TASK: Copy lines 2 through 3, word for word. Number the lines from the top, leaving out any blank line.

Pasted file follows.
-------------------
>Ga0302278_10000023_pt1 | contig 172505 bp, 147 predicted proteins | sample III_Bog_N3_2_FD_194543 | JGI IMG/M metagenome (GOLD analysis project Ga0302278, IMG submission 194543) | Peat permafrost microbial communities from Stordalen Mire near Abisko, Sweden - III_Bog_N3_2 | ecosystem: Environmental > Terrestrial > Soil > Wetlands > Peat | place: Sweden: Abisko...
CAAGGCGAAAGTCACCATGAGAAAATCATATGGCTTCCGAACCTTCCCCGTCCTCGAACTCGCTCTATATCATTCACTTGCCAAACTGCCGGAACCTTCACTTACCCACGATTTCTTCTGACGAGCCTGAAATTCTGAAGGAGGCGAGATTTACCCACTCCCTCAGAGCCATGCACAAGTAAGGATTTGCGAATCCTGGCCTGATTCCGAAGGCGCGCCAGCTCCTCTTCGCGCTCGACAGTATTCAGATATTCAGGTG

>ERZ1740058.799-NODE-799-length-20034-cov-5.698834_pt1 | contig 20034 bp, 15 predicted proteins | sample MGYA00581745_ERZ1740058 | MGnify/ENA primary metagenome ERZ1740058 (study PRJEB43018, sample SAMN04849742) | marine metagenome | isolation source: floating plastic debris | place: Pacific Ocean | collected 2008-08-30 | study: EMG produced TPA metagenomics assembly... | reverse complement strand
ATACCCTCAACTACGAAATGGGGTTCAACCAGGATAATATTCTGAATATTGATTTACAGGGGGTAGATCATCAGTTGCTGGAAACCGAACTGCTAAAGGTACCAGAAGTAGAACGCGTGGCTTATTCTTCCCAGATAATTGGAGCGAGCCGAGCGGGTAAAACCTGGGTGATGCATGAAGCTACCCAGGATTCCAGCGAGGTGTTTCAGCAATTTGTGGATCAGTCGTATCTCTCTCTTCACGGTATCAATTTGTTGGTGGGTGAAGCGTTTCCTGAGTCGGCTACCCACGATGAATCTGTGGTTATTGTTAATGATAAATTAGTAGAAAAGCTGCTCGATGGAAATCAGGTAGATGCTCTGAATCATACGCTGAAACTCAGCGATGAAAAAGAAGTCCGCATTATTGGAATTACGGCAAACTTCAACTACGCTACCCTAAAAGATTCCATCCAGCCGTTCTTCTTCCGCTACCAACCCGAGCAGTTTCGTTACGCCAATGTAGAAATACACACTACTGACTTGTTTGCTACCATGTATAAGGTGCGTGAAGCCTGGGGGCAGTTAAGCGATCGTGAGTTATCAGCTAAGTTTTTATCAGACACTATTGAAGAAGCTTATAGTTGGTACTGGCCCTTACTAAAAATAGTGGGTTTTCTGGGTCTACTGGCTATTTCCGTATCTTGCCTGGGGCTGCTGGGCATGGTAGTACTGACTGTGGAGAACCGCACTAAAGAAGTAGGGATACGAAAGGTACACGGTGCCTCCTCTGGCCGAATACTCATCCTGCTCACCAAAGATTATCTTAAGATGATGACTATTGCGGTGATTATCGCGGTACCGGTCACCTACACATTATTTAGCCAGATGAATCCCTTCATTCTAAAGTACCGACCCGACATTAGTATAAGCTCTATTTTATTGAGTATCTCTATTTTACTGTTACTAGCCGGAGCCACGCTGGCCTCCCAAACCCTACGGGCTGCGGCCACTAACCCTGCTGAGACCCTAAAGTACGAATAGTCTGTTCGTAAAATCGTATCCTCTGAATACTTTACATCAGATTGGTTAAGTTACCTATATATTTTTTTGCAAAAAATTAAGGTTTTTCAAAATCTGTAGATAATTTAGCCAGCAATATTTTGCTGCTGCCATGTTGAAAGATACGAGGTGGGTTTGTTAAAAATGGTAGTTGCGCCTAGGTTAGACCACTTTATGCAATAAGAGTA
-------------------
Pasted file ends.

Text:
CAAGGCGAAAGTCACCATGAGAAAATCATATGGCTTCCGAACCTTCCCCGTCCTCGAACTCGCTCTATATCATTCACTTGCCAAACTGCCGGAACCTTCACTTACCCACGATTTCTTCTGACGAGCCTGAAATTCTGAAGGAGGCGAGATTTACCCACTCCCTCAGAGCCATGCACAAGTAAGGATTTGCGAATCCTGGCCTGATTCCGAAGGCGCGCCAGCTCCTCTTCGCGCTCGACAGTATTCAGATATTCAGGTG

>ERZ1740058.799-NODE-799-length-20034-cov-5.698834_pt1 | contig 20034 bp, 15 predicted proteins | sample MGYA00581745_ERZ1740058 | MGnify/ENA primary metagenome ERZ1740058 (study PRJEB43018, sample SAMN04849742) | marine metagenome | isolation source: floating plastic debris | place: Pacific Ocean | collected 2008-08-30 | study: EMG produced TPA metagenomics assembly... | reverse complement strand